Complicating all of this is the fact that Bruce’s partner in scientific experimentations as well as those in love is Betty Ross (Liv Tyler; The Strangers), as in 'Thunderbolt' Ross’s daughter. Uh-huh. You just know this is going to get messy. Don’t worry, it does.

Making matters even worse is the special services agent Thunderbolt has called in from Russia, Emil Blonsky (Tim Roth; Funny Games). He volunteers to try to replicate the accident that created the Hulk, with the forced “cooperation” of Dr. Samuel Sterns (Tim Blake Nelson; The Astronaut Farmer), who was secretly working to help find a cure for Banner. What Dr. Sterns doesn’t know is that Blonsky has already gotten a little something-something more injected into his system elsewhere, and so the resulting combo is quite an Abomination.

From here the film becomes a clash of the titans as the Hulk and the Abomination destroy large
parts of Harlem in their attempts to kill one another. Don’t they have any respect for all the gentrification that has been going on in that neighborhood in the last 25 years? Geez, in one night these two I-don’t know-whats manage to turn 125th Street from something half-way debonair back into being full-on ghetto. It’s enough to make a sister pull out her weave and weep!

I have to say that this was by far my least favorite part of the movie even though it was meant to be the climax and CGI show-stopper. Well, it stopped the show for me, but not in the way the filmmakers had in mind. What I saw was just another in a long line of fantasy films that included such scenes: Superman 2, King Kong, Godzilla, Cloverfield, War of the Worlds… I think I have New York City destruction fatigue. Strange too, that all of the above except Superman 2 were made post-9/11, which seems almost like feeding into the dirty little fantasies of prospective terrorists everywhere.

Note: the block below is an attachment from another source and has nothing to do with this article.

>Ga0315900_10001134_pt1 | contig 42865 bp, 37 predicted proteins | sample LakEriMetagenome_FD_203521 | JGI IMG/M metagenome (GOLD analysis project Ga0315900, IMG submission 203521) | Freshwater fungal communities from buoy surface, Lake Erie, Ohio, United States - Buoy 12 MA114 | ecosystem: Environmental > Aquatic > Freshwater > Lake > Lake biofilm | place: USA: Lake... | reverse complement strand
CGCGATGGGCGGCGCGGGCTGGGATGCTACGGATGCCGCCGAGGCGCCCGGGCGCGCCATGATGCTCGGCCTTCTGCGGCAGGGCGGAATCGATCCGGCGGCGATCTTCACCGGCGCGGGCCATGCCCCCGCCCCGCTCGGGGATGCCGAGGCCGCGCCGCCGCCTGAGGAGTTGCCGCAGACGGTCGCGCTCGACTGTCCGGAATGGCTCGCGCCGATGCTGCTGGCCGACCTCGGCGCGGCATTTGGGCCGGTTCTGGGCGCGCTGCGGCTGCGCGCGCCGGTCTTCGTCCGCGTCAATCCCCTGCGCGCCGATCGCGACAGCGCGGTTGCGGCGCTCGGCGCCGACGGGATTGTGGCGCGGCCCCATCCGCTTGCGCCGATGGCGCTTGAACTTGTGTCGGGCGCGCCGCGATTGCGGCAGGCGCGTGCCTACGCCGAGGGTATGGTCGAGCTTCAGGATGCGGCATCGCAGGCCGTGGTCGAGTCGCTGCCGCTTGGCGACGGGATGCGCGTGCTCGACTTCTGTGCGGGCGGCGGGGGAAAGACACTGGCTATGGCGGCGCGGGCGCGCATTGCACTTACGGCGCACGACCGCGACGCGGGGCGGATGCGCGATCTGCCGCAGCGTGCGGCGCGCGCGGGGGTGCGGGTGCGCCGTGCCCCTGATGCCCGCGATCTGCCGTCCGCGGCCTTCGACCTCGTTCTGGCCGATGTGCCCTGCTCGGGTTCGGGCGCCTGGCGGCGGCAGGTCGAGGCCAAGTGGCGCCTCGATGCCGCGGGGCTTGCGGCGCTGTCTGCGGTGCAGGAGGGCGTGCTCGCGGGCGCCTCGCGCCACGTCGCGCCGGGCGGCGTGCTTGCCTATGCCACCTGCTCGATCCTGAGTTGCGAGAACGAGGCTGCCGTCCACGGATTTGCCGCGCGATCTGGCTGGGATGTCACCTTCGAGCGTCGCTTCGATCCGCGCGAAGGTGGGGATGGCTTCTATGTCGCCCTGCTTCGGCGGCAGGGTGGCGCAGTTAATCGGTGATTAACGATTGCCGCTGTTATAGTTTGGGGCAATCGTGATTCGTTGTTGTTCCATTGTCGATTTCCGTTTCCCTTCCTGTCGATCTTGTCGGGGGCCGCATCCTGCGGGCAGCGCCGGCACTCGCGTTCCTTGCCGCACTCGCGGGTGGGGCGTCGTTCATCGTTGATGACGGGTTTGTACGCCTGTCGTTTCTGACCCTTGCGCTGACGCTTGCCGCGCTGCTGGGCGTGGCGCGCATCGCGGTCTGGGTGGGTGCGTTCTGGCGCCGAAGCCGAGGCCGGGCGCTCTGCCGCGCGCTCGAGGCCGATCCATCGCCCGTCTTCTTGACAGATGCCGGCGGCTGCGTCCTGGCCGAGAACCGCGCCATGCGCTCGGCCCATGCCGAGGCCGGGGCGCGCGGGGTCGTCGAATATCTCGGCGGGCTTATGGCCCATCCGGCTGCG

Be sure to look for a few great cameos. 85-year old Hulk creator Stan Lee shows up (as he has in the other movies based on the characters he has dreamed up, including Spiderman, the Fantastic Four, X-Men, Daredevil, and Iron Man.) There’s also a clever tip of the hat to Bill Bixby, who played Banner in the ‘70s tv show and manages to make a brief appearance even though he died back in 1993, while his surviving counterpart, Hulk Lou Ferrigno shows up as a security guard and supplies the voice of this CGI created Hulk. As if these aren’t enough, Marvel’s other summer superhero, Iron Man, breezes in using his civilian identity of Tony Stark (Robert Downey, Jr.; Lucky You) , teasing of future adventures uniting the two with a band of other superheroes led by Nick Fury.

The CGI Hulk and Abomination aren’t always completely convincing, but that is the curse of limited technology. I’d hoped the Hulk would have advanced more since his Ang Lee days when he looked downright cartoonish at times, but he still has a ways to go. I think Leterrier understands the shortcomings of the art and so cleverly keeps his creature in the shadows for most of the movie so the “seams” don’t show, which, keeps the Hulk all the scarier and not quite so looking like an overgrown asparagus.

My friend Melanie, always a charmer, suggested as she read what I was writing here that I wind up
this column with the obvious self-help advice one can learn from The Incredible Hulk: As one grows older, and your own “seams begin to appear, it might not hurt to go for dimmer lighting and companions with poorer vision. In that case, I’m going to stop writing now so I can break my perfect husband’s glasses and then run over to Rags and Riches and see about getting some blackout drapes immediately. Meanwhile, you should check out The Incredible Hulk. Seriously.